Viruses are an unusual microscopic particle, with one of their key characteristics being that they are unable to replicate on their own. It is in essence a parasite that harms and can even kill its host as it tries to reproduce. It starts at a microscopic level, when a virus particle tricks another living cell to let it in. The virus then seizes control of the cell, forcing it to create more virus particles by using the cell’s reproduction abilities. Eventually, the newly created virus particles leave the host cell, often destroying the host cell in the process.
This can be the beginning of a vicious cycle. These new viruses can infect other cells and turn them into more virus factories. With each cell that is taken over, it has the potential to create many more viruses to take over many more cells. If it goes unhindered, a single virus particle can create exponential growth that turns into one million virus particles in only a handful of rounds of virus reproduction.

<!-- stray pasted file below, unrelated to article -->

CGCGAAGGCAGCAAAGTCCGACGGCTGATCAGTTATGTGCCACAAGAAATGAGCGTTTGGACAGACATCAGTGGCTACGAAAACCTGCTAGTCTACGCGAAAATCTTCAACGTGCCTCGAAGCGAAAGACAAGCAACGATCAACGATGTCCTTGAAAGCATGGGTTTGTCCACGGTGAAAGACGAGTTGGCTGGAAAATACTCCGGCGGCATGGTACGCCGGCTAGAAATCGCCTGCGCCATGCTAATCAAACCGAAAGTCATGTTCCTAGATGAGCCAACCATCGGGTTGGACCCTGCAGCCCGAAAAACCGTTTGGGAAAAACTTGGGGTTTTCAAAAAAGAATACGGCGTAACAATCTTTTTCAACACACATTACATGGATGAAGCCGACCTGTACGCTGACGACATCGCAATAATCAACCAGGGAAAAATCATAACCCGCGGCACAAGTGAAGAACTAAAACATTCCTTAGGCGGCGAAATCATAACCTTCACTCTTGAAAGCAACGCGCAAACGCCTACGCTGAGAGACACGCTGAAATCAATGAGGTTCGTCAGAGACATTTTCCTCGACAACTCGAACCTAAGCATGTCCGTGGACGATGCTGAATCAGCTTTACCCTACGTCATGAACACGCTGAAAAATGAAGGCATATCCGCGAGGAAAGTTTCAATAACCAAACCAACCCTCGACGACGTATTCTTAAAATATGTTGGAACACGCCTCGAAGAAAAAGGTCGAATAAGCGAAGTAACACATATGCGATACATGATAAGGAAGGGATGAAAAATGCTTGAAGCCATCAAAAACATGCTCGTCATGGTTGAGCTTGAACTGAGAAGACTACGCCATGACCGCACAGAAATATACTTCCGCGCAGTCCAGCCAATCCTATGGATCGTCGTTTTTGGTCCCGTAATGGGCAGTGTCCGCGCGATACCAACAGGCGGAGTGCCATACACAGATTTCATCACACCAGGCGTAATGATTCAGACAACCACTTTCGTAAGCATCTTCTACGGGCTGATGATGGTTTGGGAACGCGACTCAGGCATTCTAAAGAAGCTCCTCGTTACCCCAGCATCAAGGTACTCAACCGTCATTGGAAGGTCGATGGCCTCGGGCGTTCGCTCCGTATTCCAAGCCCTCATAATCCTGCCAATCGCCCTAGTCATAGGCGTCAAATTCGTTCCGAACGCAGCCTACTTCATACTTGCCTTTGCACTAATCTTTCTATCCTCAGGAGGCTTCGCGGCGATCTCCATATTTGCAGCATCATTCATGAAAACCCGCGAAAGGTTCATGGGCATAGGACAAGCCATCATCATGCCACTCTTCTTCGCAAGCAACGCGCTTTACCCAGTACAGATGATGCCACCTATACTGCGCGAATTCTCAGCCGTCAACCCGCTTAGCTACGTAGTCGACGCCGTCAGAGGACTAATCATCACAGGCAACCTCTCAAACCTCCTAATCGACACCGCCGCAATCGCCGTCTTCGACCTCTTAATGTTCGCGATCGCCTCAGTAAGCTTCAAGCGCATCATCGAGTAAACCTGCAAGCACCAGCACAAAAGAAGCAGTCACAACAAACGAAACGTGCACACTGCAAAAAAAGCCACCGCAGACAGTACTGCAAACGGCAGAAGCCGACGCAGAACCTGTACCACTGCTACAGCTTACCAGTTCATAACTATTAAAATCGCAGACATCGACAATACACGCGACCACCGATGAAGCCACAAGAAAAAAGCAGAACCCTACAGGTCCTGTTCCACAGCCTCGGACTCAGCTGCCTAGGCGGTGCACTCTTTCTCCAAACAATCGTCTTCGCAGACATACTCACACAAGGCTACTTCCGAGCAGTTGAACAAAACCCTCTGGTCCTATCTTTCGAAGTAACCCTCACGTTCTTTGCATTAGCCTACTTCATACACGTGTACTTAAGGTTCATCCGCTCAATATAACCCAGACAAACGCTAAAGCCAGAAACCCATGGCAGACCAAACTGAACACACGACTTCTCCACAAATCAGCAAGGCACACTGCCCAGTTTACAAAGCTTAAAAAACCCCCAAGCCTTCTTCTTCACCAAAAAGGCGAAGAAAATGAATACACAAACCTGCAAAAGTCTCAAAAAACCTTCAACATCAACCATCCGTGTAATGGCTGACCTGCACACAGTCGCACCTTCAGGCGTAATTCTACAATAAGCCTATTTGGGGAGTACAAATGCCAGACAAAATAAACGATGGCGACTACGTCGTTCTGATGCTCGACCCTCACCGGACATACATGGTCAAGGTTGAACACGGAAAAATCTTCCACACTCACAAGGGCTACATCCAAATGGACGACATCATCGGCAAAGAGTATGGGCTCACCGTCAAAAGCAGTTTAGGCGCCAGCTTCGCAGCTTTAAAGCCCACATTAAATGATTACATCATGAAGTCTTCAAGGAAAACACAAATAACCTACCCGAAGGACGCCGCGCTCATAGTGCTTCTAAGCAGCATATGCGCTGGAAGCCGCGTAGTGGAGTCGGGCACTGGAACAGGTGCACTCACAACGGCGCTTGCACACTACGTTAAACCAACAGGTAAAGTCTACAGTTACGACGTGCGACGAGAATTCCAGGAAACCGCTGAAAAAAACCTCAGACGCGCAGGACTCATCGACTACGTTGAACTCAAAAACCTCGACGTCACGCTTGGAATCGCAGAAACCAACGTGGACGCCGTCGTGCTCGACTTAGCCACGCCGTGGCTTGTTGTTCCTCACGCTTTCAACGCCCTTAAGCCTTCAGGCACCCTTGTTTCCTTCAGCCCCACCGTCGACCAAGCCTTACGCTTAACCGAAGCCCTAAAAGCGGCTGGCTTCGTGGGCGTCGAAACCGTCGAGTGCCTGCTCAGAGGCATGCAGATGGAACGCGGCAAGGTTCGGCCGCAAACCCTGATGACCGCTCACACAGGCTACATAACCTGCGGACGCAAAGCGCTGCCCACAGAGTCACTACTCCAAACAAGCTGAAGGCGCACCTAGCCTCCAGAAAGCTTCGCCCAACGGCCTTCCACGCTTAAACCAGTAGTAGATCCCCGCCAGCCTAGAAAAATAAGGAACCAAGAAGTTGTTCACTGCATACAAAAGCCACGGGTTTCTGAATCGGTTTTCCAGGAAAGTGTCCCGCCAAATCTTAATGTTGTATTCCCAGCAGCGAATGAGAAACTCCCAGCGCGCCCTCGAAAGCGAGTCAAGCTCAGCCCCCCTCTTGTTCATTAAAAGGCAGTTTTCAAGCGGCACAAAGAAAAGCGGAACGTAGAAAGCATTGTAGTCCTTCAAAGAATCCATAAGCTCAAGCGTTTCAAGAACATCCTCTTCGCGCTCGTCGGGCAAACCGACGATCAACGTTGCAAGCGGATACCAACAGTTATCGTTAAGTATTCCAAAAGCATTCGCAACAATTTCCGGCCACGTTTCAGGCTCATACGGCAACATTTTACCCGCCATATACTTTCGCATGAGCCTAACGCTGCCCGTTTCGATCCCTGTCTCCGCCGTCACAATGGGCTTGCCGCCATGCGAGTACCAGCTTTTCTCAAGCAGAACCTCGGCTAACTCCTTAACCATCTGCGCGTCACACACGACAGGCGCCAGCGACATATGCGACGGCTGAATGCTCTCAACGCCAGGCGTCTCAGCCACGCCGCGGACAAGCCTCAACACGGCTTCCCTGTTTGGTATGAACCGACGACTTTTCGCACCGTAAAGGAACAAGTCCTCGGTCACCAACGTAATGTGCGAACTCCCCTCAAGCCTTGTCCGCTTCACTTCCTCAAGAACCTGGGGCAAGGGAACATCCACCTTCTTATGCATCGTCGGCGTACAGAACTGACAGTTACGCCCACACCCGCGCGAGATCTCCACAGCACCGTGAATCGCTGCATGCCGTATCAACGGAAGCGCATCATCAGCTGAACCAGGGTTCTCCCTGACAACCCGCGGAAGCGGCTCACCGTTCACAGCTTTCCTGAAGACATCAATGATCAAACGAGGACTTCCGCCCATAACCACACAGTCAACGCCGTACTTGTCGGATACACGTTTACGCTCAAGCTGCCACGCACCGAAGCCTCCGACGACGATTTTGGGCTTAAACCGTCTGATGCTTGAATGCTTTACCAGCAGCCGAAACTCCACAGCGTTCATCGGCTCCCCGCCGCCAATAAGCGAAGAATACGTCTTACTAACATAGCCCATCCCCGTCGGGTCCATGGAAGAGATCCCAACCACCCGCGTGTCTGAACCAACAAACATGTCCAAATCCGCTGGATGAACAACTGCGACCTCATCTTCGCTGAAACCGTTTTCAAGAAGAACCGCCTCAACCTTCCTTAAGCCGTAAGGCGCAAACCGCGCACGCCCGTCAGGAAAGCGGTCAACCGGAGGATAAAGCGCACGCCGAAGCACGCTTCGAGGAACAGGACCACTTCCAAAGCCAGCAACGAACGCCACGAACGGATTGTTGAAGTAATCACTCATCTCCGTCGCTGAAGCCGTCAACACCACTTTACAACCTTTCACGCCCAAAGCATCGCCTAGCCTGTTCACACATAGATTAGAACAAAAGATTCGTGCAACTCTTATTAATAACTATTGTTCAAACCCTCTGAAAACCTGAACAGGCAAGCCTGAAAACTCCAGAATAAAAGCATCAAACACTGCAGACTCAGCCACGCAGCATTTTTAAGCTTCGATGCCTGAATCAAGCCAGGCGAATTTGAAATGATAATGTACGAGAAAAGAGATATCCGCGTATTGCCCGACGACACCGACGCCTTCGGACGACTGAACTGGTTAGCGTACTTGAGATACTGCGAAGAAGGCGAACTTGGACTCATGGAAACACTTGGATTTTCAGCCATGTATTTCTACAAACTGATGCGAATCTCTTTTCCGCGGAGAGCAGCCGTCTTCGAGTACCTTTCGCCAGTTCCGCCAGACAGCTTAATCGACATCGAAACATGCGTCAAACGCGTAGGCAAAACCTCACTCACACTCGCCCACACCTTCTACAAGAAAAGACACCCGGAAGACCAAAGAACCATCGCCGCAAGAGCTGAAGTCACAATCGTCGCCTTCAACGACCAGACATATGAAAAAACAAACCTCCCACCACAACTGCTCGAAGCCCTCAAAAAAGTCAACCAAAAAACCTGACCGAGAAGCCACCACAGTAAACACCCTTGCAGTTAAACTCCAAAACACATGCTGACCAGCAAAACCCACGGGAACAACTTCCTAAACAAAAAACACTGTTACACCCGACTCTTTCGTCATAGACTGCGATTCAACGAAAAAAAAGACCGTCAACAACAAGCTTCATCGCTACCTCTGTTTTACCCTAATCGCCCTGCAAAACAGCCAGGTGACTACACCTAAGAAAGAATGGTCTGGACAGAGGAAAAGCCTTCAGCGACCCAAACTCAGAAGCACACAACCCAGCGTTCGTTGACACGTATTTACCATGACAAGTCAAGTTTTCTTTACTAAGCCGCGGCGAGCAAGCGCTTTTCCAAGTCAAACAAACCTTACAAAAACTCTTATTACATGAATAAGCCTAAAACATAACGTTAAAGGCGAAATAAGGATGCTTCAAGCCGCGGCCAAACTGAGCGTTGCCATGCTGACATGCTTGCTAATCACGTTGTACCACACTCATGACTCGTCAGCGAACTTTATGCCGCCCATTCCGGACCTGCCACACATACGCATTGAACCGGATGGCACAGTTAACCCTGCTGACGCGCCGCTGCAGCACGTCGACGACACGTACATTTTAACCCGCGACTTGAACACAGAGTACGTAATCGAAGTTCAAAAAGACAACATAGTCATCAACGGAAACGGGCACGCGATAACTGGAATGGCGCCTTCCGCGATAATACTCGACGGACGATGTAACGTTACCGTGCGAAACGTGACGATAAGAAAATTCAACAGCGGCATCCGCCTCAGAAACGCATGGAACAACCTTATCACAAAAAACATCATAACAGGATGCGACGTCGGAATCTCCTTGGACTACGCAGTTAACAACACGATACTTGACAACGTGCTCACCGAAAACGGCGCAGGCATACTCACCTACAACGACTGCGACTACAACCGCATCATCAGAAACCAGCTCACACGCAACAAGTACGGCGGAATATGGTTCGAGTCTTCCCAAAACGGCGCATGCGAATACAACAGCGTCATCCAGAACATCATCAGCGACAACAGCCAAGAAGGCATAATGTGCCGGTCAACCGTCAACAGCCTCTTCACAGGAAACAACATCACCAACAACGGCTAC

The reality for virus growth is luckily much more complicated. The immune system is built to combat many unwanted bio contaminants, including viruses. Antibodies bind to viruses and render them unable to enter cells to replicate, while killer T-cells use antigens to identify and destroy seized cells before they can successfully release new virus particles.